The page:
President expelled from march in support of Colombia’s human rights defenders

Protesters expelled Colombia’s President Ivan Duque from one of many marches that were organized throughout the world on Friday to protest the ongoing mass killing of human rights defenders and community leaders.

More than 50 marches drew tens of thousands of people in a mass event organized by Defendamos la Paz, a social organization that defends the country’s peace process that is opposed by Duque’s far-right pary.

The president’s expulsion was extraordinary, but only one of the incidents in which peace protesters turned against authorities they hold responsible for the mass killings.

In Medellin, for example, protesters chanted “murderers” while passing the headquarters of the police, which is submerged in allegations of war crimes and ties to illegal armed groups.

The Duque incident

Duque has refused to endorse the mass marches of Defendamos La Paz and has neglected to implement a 2016 peace deal, in particular an element that would protect social leaders .

In his speech, Duque blamed organized crime for the violence, omitting the political aggression incited by his administration or carried out by radicalized followers of his political patron, former President Alvaro Uribe and their polar opposites, leftist guerrillas.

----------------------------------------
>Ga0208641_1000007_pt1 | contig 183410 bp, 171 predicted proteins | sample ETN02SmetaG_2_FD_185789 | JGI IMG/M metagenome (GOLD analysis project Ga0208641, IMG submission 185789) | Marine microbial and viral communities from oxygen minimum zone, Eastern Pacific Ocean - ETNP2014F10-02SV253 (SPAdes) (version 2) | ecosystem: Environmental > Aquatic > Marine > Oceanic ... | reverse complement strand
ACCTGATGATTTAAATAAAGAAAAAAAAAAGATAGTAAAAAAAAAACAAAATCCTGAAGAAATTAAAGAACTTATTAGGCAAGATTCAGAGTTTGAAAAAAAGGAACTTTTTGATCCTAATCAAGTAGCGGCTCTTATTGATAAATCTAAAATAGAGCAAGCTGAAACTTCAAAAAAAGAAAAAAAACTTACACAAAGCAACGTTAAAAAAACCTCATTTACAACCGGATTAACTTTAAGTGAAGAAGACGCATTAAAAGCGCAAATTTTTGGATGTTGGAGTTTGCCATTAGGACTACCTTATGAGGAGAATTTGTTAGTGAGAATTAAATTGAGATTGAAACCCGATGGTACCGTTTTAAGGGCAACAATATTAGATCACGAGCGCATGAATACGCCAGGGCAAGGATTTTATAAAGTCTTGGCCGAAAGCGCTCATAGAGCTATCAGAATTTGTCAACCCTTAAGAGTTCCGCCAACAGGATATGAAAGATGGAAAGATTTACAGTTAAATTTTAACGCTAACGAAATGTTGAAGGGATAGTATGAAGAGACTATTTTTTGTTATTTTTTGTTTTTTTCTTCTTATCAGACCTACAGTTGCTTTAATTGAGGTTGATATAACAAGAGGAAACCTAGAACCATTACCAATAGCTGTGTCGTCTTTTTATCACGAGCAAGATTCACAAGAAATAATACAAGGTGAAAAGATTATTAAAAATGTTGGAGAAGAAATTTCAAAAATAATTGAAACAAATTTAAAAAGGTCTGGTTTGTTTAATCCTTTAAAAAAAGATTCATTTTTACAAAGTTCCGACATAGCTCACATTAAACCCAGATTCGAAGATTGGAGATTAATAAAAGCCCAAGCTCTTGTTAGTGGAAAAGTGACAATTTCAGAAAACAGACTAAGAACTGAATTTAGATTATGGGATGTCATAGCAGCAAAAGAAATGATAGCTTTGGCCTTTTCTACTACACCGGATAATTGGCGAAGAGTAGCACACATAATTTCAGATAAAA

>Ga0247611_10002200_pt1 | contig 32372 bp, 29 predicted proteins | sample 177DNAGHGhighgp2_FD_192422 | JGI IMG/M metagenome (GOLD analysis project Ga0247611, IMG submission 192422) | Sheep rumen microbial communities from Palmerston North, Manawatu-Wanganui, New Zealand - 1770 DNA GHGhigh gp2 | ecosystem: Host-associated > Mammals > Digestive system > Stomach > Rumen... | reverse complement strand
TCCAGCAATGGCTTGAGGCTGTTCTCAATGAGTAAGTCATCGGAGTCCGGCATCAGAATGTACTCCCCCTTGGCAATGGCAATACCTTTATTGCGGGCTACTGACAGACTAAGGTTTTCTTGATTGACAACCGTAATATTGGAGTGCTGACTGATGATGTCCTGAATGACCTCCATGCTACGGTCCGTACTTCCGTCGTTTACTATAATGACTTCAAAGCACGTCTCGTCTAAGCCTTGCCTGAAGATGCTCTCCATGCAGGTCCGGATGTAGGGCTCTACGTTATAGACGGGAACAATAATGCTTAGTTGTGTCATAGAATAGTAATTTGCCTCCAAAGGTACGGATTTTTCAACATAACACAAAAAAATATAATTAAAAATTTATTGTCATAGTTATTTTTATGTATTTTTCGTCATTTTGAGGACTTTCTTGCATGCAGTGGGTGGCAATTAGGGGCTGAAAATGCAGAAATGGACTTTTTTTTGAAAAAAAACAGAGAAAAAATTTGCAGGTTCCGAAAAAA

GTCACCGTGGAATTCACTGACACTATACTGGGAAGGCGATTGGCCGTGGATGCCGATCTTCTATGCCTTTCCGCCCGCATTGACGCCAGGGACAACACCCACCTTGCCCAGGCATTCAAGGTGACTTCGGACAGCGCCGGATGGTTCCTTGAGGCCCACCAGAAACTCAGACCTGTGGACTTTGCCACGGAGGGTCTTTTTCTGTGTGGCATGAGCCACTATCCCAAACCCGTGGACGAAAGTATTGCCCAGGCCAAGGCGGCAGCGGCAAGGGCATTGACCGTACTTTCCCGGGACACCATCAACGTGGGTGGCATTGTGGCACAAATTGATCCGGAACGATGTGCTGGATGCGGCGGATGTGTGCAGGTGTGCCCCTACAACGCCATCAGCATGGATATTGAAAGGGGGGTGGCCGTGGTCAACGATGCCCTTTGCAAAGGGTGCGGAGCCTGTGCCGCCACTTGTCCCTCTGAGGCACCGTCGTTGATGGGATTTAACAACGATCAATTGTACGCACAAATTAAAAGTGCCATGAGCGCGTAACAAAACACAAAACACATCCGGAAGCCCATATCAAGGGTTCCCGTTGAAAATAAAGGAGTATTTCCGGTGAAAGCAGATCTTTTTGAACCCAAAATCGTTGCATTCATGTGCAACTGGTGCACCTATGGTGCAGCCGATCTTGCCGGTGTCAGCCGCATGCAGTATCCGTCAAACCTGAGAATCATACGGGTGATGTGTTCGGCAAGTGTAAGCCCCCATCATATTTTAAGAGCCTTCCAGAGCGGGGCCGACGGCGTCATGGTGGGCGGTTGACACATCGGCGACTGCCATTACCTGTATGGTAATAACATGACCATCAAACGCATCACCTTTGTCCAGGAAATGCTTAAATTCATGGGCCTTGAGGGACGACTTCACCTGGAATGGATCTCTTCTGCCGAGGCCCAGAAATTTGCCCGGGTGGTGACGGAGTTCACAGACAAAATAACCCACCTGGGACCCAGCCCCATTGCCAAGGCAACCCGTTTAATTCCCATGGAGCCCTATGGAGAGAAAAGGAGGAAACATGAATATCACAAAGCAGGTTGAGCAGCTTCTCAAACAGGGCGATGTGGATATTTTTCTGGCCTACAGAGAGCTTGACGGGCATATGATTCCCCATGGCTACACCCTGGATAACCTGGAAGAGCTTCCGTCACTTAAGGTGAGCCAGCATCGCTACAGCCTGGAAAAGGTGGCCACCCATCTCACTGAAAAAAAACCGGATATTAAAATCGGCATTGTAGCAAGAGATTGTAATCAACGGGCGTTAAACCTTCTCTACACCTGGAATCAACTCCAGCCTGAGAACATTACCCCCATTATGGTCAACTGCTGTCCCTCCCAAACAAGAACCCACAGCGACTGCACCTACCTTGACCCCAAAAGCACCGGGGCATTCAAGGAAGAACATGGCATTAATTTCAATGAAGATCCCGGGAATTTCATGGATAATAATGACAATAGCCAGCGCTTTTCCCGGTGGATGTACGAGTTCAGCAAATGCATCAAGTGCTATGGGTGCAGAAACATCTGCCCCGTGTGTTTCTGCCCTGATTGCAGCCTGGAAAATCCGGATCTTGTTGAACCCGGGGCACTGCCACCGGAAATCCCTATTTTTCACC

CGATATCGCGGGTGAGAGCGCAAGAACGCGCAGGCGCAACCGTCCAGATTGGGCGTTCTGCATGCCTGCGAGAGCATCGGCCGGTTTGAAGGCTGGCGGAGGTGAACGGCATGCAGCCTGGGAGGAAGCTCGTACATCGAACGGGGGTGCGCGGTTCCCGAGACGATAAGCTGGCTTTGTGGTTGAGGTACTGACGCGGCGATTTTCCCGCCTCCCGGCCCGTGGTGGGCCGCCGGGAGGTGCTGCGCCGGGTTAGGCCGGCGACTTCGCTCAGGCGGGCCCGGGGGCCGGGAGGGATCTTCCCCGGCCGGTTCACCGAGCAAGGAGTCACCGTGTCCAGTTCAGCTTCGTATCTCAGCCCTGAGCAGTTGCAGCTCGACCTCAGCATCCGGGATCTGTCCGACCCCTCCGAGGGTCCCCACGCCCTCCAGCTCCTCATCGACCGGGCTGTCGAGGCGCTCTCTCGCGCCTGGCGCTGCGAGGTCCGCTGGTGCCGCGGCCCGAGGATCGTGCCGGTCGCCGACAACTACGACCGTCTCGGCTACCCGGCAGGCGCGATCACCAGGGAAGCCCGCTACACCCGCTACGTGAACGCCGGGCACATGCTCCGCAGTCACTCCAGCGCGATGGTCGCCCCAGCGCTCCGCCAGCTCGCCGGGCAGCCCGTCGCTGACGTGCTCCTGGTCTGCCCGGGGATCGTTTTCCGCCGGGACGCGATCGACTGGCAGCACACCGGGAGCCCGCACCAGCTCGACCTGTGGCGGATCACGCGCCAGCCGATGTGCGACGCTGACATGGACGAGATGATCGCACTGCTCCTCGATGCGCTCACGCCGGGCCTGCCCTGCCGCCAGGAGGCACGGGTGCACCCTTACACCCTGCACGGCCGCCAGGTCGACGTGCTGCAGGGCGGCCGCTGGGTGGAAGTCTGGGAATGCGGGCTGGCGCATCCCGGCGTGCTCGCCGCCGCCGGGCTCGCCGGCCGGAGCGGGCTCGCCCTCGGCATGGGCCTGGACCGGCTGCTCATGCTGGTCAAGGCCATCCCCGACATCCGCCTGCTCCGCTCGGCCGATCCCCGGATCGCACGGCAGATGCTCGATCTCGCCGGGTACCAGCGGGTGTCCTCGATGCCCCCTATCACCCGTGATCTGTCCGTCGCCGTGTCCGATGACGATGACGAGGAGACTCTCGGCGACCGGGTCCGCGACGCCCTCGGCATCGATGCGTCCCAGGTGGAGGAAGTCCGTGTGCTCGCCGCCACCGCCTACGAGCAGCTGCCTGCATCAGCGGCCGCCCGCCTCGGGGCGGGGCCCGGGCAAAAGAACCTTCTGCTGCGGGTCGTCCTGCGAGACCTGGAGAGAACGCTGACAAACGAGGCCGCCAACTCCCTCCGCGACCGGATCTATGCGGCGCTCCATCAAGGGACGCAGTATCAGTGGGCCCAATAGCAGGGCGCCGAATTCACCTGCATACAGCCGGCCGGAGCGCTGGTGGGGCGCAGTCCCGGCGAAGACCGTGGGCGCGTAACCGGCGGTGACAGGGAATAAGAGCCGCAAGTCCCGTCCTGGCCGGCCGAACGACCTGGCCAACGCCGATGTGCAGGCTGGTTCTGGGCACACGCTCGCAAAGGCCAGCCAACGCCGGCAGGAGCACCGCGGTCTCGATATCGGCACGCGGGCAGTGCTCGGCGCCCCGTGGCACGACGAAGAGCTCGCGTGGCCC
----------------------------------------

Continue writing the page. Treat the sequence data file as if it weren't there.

When the president tried to take a prominent role in the march, protesters objected. Initially, the people yelled at Duque to “get out.” Ultimately the president and his ministers were sent running.

All other marches peaceful, and huge

Despite the verbal condemnation of authorities held responsible for the killings, no violence was reported in any of the marches, some of which were huge.

In Bogota, where the largest event was held, the crowd filled the central Simon Bolivar Plaza.

The event was attended by the leftist opposition and the center right parties that have supported the peace process, victims organizations, labor unions and students.

The crowd in Bogota was accompanied by foreign embassies and the United Nations, which monitors the peace process and on multiple occasions has criticized the government’s failures to implement the peace deal.

Related posts

Colombia and US revising bilateral cooperation

Central Colombia mining disaster kills 21, rescue attempts ended

At least 11 dead, 10 missing after central Colombia mine blasts